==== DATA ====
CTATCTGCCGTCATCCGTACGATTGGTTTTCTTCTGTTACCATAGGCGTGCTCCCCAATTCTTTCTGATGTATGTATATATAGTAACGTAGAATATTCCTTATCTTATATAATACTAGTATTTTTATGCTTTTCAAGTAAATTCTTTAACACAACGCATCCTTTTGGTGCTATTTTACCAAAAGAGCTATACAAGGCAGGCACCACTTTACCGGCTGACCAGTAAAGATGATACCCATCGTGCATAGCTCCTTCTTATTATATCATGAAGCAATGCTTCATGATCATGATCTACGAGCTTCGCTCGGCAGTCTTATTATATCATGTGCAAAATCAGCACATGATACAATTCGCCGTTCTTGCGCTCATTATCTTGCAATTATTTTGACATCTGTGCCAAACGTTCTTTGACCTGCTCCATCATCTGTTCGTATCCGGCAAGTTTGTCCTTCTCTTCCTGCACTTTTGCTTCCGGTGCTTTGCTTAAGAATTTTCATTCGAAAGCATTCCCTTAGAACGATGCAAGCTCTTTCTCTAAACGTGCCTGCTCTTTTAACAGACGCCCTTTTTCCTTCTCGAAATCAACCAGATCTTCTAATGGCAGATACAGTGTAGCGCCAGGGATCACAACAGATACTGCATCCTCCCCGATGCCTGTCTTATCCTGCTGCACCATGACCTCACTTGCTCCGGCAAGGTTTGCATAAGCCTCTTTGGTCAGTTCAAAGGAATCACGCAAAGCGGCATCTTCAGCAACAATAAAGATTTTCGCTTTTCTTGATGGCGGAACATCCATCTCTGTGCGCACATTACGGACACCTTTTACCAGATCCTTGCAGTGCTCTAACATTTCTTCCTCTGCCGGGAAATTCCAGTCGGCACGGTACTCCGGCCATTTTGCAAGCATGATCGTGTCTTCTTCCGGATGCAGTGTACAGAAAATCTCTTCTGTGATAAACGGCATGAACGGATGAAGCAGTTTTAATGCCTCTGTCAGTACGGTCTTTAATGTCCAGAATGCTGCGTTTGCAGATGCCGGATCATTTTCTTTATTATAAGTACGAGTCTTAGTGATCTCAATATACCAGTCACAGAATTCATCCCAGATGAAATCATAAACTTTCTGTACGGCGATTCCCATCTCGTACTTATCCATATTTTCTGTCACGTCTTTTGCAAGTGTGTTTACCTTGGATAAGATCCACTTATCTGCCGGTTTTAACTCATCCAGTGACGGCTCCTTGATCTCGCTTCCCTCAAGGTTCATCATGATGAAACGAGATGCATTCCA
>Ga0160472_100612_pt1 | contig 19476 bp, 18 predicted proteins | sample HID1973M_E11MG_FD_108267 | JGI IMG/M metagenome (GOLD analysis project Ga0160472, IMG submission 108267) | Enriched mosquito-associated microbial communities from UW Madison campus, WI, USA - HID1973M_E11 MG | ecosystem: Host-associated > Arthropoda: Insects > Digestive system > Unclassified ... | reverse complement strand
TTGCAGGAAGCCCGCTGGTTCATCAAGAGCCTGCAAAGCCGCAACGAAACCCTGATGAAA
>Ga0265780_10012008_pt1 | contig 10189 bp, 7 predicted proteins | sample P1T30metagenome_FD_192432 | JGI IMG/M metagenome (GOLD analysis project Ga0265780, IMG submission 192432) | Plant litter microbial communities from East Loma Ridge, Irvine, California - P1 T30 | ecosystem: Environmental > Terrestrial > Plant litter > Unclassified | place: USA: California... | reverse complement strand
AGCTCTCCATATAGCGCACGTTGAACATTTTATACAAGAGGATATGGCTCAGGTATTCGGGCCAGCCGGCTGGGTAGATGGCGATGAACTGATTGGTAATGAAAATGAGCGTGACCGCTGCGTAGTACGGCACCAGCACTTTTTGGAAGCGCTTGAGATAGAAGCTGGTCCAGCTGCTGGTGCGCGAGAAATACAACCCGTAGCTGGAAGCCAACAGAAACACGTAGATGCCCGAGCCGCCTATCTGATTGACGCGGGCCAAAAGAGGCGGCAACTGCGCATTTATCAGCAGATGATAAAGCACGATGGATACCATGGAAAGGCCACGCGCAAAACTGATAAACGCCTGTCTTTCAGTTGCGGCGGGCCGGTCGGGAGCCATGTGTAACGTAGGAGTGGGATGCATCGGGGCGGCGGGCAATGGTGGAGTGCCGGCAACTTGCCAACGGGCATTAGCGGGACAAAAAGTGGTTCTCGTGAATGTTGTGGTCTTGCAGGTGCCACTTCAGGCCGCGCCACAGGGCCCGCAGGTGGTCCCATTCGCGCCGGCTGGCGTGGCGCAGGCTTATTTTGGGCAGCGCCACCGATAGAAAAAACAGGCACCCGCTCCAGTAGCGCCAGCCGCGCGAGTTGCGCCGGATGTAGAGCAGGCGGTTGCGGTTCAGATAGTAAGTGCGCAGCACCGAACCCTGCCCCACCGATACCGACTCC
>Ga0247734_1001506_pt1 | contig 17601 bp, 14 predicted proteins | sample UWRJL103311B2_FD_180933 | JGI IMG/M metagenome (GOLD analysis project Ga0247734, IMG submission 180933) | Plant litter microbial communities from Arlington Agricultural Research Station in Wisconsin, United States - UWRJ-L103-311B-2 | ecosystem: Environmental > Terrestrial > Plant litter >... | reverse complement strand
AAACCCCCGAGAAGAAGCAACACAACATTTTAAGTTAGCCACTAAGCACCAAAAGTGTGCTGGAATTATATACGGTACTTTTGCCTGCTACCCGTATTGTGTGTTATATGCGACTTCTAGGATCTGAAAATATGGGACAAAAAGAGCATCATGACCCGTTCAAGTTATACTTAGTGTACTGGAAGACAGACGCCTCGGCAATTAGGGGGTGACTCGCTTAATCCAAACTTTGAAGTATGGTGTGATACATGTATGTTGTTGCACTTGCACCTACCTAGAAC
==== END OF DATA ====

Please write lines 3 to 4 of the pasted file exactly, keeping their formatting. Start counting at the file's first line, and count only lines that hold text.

TTGCAGGAAGCCCGCTGGTTCATCAAGAGCCTGCAAAGCCGCAACGAAACCCTGATGAAA
>Ga0265780_10012008_pt1 | contig 10189 bp, 7 predicted proteins | sample P1T30metagenome_FD_192432 | JGI IMG/M metagenome (GOLD analysis project Ga0265780, IMG submission 192432) | Plant litter microbial communities from East Loma Ridge, Irvine, California - P1 T30 | ecosystem: Environmental > Terrestrial > Plant litter > Unclassified | place: USA: California... | reverse complement strand